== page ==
Federal prosecutors in Tucson, Arizona, said in court Tuesday that they were dropping a charge of conspiracy to transport “illegal aliens” against humanitarian aid worker Scott Warren, but will seek to retry him on two charges of “harboring illegal aliens.”
Warren’s first trial on those three charges ended in a mistrial June 11, after jurors told US District Court Judge Raner Collins they couldn’t reach a verdict. Eight of the 12 jurors had favored acquitting Warren of all charges. That trial drew widespread attention over concern that it represented an effort by the Trump administration to criminalize humanitarian aid work.
In court Tuesday, prosecutors unexpectedly offered a plea bargain to Warren, saying they would drop the two felony harboring charges if he would plead guilty to a misdemeanor charge of aiding and abetting illegal entry without inspection, according to court records. Prosecutors said they would not seek to have Warren serve any time behind bars, Greg Kuykendall, Warren’s defense attorney, said. A spokesperson for the US attorney’s office confirmed the developments but was unable to say whether the offer included no jail time for Warren.
Kuykendall said it will be up to his client whether to agree to the offer or go to trial, now scheduled to start November 12, on the harboring charges.
“While I do not know what the government has hoped to accomplish here,” Warren said in a written statement,” I do know what the effect of all this has been. A raising of public consciousness. A greater awareness of the humanitarian crisis in the borderland. More volunteers who want to stand in solidarity with migrants. Local residents stiffened in their resistance to border walls and the militarization of our communities. And a flood of water into the desert at a time when it is most needed.”
Warren, a volunteer with the humanitarian aid group No More Deaths, had been charged for helping two undocumented immigrants who authorities said entered the US illegally in January 2018.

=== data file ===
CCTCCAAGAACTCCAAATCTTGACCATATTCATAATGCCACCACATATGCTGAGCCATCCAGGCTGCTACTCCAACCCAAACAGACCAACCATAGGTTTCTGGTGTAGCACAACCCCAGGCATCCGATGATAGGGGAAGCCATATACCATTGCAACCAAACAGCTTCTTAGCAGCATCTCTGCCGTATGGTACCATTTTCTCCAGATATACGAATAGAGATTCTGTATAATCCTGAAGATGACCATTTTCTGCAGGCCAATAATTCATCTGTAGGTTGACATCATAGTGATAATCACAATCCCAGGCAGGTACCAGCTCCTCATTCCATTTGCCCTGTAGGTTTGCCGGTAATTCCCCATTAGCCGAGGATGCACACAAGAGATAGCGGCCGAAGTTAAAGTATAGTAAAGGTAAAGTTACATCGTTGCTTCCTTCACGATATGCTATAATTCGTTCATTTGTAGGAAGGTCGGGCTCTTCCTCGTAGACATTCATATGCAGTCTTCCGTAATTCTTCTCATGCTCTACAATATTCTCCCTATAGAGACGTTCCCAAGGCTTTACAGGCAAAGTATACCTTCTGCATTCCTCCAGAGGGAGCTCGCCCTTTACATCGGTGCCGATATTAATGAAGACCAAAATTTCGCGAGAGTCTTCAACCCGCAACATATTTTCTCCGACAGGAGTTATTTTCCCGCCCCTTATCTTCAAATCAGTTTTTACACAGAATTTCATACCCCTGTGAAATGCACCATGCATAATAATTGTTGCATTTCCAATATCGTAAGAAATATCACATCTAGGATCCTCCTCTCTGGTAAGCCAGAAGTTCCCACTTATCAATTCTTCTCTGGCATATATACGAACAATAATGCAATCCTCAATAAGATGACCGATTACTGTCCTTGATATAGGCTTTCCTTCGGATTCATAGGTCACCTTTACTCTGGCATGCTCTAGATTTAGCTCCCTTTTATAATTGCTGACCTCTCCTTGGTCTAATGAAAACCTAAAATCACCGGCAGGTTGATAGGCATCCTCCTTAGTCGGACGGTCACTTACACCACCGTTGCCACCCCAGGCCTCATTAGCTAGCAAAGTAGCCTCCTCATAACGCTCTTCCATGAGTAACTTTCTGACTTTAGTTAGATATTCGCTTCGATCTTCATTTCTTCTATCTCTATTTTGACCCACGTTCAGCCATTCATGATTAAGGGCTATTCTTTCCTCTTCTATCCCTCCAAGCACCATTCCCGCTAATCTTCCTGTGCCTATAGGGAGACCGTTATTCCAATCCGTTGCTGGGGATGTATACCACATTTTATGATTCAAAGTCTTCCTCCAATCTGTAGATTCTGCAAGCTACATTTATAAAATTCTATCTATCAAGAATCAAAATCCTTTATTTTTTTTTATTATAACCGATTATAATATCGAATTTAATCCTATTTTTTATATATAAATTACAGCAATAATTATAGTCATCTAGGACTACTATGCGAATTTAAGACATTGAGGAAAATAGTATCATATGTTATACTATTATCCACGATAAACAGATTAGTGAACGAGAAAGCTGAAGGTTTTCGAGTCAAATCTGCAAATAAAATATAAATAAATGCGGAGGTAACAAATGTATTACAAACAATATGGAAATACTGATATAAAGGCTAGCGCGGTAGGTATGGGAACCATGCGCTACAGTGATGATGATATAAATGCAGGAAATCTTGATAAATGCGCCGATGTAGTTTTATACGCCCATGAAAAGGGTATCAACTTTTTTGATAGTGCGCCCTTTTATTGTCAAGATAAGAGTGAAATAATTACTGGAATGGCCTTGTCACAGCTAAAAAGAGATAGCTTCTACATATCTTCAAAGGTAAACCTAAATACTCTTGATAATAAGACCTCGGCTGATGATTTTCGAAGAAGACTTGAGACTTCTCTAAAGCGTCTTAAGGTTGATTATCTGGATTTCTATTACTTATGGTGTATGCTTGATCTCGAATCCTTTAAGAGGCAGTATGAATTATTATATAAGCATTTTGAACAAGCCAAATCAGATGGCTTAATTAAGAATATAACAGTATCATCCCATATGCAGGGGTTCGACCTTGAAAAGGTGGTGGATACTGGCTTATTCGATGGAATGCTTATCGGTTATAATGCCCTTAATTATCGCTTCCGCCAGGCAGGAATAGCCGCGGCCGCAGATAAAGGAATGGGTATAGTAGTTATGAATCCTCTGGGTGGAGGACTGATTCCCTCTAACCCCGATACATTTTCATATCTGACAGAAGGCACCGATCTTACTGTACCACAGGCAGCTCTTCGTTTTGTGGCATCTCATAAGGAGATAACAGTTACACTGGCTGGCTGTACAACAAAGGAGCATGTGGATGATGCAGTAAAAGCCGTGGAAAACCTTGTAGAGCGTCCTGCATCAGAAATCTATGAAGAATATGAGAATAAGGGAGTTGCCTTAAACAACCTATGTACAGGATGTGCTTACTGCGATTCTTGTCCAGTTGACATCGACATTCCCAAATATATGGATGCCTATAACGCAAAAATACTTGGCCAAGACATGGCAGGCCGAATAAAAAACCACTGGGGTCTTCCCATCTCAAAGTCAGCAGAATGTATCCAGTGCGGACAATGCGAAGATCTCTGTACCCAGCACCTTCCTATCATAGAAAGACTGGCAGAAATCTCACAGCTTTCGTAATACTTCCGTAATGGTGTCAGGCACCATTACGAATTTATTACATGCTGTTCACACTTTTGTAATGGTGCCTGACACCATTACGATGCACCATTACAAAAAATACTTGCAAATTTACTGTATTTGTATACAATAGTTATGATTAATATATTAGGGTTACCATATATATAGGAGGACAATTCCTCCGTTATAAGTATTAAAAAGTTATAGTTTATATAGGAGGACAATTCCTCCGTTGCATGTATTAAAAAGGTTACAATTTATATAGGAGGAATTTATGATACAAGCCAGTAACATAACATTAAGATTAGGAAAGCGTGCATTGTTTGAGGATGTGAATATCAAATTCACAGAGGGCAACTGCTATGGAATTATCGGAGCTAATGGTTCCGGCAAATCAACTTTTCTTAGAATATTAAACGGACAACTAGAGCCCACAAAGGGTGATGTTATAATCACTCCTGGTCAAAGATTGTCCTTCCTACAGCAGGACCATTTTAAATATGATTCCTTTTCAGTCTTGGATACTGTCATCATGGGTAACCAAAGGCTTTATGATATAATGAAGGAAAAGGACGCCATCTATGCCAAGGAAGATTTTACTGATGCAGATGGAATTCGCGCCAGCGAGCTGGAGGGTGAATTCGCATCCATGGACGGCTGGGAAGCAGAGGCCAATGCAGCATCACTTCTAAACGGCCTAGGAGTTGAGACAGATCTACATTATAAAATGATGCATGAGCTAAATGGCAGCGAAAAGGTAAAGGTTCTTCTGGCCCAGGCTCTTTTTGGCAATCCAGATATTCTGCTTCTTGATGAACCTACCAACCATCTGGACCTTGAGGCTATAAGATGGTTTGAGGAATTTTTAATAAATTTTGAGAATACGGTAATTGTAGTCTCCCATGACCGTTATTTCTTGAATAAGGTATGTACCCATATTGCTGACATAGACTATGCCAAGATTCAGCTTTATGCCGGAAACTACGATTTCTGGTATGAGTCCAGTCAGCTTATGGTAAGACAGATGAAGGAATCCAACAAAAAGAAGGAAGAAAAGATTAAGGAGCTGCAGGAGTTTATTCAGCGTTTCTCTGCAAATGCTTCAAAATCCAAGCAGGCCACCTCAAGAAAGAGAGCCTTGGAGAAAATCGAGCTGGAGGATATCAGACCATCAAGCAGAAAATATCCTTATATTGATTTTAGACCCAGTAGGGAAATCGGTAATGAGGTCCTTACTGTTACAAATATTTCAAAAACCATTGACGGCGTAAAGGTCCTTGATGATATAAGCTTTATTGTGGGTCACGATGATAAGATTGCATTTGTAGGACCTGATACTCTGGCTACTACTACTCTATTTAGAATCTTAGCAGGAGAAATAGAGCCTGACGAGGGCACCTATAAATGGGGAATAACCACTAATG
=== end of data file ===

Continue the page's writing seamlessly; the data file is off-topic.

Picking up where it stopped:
Prosecutors had accused Warren of hiding two men for several days at a property in Ajo, Arizona, that No More Deaths and other humanitarian aid groups use as a staging area for search and rescue operations and leaving water and food along migrant trails. Prosecutors had argued that the men were not in medical distress, as Warren and other aid workers explained in testimony why they had allowed the men to recuperate at the property after several days traveling through the desert from the US-Mexico border.
Founders of the group, meanwhile, had described to jurors how they had designed clear legal and medical protocols, based on those of several international aid organizations, to make sure No More Deaths’ work stayed within the law. One of the group’s founders, attorney Andy Silverman, described repeatedly meeting with Border Patrol officials to let them know about the work they were doing and to ensure “we do things in a proper and a legal way, we do things transparently.”
Prosecutors hadn’t suggested that Warren benefited in any way from the alleged conspiracy. Assistant US Attorney Anna Wright told jurors that one of Warren’s goals “was to thwart the Border Patrol at every possible turn.”
But in the end, jurors could not agree unanimously that Warren was guilty of any of the charges.
Kuykendall said neither he nor Warren had received the plea bargain offer before it was made in open court. He said prosecutors said the offer would remain open until ten days before the scheduled trial date.